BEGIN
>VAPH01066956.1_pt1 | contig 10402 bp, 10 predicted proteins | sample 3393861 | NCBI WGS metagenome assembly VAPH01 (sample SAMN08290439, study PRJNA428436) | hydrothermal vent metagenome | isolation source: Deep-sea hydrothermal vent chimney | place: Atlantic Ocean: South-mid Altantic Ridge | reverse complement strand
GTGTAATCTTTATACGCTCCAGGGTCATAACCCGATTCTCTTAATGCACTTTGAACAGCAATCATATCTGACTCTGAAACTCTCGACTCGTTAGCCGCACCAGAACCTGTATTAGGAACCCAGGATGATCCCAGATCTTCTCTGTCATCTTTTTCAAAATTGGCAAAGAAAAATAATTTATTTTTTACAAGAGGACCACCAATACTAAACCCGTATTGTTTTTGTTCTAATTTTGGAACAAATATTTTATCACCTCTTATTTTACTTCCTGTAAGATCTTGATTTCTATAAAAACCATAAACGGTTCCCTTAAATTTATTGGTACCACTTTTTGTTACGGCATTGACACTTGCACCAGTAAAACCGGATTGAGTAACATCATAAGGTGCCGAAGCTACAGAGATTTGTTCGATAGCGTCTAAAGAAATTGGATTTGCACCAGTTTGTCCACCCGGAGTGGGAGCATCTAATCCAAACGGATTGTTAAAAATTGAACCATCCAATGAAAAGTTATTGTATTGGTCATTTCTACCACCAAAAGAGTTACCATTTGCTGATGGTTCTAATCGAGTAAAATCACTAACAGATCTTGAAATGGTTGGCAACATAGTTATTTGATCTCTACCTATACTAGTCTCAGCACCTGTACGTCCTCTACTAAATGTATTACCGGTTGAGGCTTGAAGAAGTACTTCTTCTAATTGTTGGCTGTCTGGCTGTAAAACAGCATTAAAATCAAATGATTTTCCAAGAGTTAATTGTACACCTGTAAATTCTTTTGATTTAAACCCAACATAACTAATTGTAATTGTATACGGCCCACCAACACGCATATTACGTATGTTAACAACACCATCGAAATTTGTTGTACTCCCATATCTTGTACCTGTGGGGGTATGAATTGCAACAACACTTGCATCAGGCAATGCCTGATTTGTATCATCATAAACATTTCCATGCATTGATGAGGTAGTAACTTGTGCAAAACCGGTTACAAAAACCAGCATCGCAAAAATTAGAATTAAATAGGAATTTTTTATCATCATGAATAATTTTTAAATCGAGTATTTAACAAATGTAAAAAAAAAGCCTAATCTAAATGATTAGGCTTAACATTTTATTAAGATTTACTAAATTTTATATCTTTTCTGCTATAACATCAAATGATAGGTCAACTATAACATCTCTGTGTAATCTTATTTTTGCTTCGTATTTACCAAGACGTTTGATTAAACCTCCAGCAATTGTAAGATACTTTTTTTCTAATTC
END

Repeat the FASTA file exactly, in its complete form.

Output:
>VAPH01066956.1_pt1 | contig 10402 bp, 10 predicted proteins | sample 3393861 | NCBI WGS metagenome assembly VAPH01 (sample SAMN08290439, study PRJNA428436) | hydrothermal vent metagenome | isolation source: Deep-sea hydrothermal vent chimney | place: Atlantic Ocean: South-mid Altantic Ridge | reverse complement strand
GTGTAATCTTTATACGCTCCAGGGTCATAACCCGATTCTCTTAATGCACTTTGAACAGCAATCATATCTGACTCTGAAACTCTCGACTCGTTAGCCGCACCAGAACCTGTATTAGGAACCCAGGATGATCCCAGATCTTCTCTGTCATCTTTTTCAAAATTGGCAAAGAAAAATAATTTATTTTTTACAAGAGGACCACCAATACTAAACCCGTATTGTTTTTGTTCTAATTTTGGAACAAATATTTTATCACCTCTTATTTTACTTCCTGTAAGATCTTGATTTCTATAAAAACCATAAACGGTTCCCTTAAATTTATTGGTACCACTTTTTGTTACGGCATTGACACTTGCACCAGTAAAACCGGATTGAGTAACATCATAAGGTGCCGAAGCTACAGAGATTTGTTCGATAGCGTCTAAAGAAATTGGATTTGCACCAGTTTGTCCACCCGGAGTGGGAGCATCTAATCCAAACGGATTGTTAAAAATTGAACCATCCAATGAAAAGTTATTGTATTGGTCATTTCTACCACCAAAAGAGTTACCATTTGCTGATGGTTCTAATCGAGTAAAATCACTAACAGATCTTGAAATGGTTGGCAACATAGTTATTTGATCTCTACCTATACTAGTCTCAGCACCTGTACGTCCTCTACTAAATGTATTACCGGTTGAGGCTTGAAGAAGTACTTCTTCTAATTGTTGGCTGTCTGGCTGTAAAACAGCATTAAAATCAAATGATTTTCCAAGAGTTAATTGTACACCTGTAAATTCTTTTGATTTAAACCCAACATAACTAATTGTAATTGTATACGGCCCACCAACACGCATATTACGTATGTTAACAACACCATCGAAATTTGTTGTACTCCCATATCTTGTACCTGTGGGGGTATGAATTGCAACAACACTTGCATCAGGCAATGCCTGATTTGTATCATCATAAACATTTCCATGCATTGATGAGGTAGTAACTTGTGCAAAACCGGTTACAAAAACCAGCATCGCAAAAATTAGAATTAAATAGGAATTTTTTATCATCATGAATAATTTTTAAATCGAGTATTTAACAAATGTAAAAAAAAAGCCTAATCTAAATGATTAGGCTTAACATTTTATTAAGATTTACTAAATTTTATATCTTTTCTGCTATAACATCAAATGATAGGTCAACTATAACATCTCTGTGTAATCTTATTTTTGCTTCGTATTTACCAAGACGTTTGATTAAACCTCCAGCAATTGTAAGATACTTTTTTTCTAATTC